Sorting Algorithms Live Comparison

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I was browsing internet some time ago and saved this gif comparison of major sorting algorithms against each other and it really gives you a good grasp on their speed.

sorting speed comparison

Here are some stats that I picked out from looking at this:

Fastest Slowest
Random Heap Selection
Nearly Sorted Insertion Selection
Reversed Shell Selection
Few Unique Quick3 Selection
Best All Around: Shell
Worst All Around: Selection

I think “Few Unique” is in random order, but I am not sure. Anyways, I thought this was interesting and is definitely easier than memorizing Big(O) notation. Let me know if I made a mistake.

Android: Customizing SmoothScroller for the RecyclerView

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First, this is not a full comprehensive in-depth guide for the SmoothScroller, but I hope this gives you a jumpstart on where you can begin customizing because I could not find any clear tutorials on this topic.

What is a SmoothScroller you ask? A SmoothScroller is exactly as it seems. It’s a Class that helps a View scroll to an item’s position smoothly to create a seamless transition as opposed to snapping to it abruptly. In this example I will be using its child Class LinearSmoothScroller with the RecyclerView.

We all know that to initialize a RecylerView we need to set a LayoutManager like so:

mRecyclerView.setLayoutManager(mLinearLayoutManager);

or else an error will occur during run-time. Well, the LayoutManager is in charge of the smooth scrolling! Therefore, in order to customize the SmoothScroller we need to create our own custom LayoutManager first.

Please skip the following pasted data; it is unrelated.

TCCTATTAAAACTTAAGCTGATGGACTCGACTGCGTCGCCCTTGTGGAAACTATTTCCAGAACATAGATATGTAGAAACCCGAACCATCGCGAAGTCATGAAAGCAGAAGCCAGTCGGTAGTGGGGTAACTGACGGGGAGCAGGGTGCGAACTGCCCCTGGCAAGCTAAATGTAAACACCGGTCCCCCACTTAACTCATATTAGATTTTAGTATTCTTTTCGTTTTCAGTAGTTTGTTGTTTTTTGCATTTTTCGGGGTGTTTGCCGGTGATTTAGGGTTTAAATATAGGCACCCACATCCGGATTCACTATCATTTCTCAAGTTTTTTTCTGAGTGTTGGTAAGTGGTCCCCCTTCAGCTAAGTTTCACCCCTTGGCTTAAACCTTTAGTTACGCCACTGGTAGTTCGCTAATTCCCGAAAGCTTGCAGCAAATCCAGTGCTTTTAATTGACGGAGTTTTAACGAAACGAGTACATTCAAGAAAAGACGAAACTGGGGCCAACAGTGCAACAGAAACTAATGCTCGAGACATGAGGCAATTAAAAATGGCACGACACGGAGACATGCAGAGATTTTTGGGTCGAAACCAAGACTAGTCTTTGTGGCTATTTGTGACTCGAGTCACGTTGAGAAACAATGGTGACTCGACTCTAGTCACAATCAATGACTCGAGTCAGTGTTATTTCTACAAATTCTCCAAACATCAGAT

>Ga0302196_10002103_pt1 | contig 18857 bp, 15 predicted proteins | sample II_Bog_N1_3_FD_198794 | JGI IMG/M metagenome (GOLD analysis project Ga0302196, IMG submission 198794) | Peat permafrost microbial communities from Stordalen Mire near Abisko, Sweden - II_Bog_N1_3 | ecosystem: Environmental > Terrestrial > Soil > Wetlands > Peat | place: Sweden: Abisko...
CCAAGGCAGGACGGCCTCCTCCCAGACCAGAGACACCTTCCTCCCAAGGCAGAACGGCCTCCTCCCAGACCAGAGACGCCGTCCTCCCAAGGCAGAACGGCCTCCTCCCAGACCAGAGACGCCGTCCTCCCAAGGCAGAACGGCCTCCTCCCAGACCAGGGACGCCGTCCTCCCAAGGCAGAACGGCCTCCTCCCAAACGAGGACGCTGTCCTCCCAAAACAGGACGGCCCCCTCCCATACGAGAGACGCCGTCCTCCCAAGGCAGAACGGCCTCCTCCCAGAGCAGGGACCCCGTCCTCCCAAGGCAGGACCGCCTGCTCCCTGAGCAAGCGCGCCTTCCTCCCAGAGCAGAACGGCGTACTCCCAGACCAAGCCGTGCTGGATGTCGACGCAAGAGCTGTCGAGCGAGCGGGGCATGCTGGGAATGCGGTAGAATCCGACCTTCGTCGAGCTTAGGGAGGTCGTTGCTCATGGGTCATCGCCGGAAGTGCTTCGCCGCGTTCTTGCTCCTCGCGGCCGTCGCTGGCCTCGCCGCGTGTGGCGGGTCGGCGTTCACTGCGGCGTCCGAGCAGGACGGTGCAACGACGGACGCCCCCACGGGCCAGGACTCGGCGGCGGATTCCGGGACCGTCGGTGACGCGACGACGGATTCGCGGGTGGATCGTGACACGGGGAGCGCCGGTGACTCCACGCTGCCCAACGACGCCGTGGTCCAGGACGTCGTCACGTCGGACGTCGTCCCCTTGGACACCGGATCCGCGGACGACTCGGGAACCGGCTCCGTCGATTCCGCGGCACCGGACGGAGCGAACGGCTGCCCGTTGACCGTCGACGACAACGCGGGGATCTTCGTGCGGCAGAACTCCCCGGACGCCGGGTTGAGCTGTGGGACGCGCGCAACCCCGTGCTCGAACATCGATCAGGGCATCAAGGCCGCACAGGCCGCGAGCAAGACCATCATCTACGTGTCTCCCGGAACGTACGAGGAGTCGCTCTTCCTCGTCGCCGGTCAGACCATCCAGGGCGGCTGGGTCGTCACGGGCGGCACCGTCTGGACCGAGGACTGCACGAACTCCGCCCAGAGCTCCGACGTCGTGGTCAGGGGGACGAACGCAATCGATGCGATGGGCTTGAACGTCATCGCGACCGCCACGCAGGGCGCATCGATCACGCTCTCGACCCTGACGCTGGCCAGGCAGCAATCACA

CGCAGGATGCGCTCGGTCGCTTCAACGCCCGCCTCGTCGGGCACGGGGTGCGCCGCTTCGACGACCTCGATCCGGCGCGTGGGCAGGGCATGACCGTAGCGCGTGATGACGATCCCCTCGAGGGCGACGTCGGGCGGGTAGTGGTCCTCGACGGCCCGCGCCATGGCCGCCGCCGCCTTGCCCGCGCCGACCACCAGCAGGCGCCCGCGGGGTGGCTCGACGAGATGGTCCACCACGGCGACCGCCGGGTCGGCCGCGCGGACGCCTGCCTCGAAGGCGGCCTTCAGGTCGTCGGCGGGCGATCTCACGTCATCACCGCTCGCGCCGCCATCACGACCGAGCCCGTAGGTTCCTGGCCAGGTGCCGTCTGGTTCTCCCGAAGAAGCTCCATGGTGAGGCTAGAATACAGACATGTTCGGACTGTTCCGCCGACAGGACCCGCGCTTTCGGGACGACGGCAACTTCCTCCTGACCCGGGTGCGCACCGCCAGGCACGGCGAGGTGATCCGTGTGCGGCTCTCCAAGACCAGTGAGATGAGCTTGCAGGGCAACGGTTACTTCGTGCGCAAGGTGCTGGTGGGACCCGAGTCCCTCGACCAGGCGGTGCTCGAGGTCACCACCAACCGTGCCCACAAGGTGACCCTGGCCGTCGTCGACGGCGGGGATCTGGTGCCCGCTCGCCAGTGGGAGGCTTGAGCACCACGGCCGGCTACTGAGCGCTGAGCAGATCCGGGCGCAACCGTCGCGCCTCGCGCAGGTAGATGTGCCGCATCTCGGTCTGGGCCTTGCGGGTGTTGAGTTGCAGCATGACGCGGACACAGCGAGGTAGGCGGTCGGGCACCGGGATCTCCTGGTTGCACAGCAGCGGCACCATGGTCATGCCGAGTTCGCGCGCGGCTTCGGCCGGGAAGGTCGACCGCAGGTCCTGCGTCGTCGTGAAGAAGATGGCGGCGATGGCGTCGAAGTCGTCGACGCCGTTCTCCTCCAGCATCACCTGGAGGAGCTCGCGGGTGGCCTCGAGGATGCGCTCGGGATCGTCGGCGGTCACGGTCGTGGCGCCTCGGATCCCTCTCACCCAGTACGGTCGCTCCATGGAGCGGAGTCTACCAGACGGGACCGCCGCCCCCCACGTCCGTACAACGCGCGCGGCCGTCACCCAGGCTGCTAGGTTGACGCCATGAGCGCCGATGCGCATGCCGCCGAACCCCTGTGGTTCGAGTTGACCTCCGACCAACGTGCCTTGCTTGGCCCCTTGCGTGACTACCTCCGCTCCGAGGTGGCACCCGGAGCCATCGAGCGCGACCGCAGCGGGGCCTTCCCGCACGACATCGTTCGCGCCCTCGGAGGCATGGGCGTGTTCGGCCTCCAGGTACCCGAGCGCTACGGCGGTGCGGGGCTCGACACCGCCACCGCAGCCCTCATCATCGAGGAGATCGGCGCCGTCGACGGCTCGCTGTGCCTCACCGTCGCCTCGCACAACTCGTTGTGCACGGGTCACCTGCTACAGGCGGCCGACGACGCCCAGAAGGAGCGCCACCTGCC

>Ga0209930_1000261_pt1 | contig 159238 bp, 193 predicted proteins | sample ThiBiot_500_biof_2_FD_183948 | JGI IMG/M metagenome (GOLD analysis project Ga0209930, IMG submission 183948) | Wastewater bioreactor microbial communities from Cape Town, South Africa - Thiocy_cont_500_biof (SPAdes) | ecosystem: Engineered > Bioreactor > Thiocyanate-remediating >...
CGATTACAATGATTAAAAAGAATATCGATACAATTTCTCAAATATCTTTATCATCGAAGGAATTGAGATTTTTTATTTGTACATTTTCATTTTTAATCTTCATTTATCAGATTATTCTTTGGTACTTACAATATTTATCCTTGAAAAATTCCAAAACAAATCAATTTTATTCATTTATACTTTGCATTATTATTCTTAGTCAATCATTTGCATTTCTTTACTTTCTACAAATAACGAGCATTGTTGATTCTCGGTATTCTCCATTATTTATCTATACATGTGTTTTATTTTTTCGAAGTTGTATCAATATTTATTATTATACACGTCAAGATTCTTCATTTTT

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Android Screen Resolutions and Their Smallest Width in DP

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Edit: Here a more accurate list provided by Google:  https://design.google.com/devices/

When I was developing with the Genymotion emulator, I had trouble getting a sense of how big the actual devices actually were when choosing resolution size for debugging. So I did a little test to see what their smallest width was in dp for each resolution.

A dp is a density-independent pixel that corresponds to the physical size of a pixel at 160 dpi.

Resolution and DP

Now if I want to test out a resolution, I can just look at this chart and see it’s physical size.

I’ve also added annotations for which devices are small, not long, and long, because I feel those devices are the gotchas and need their own dimens.xml file to make them look good.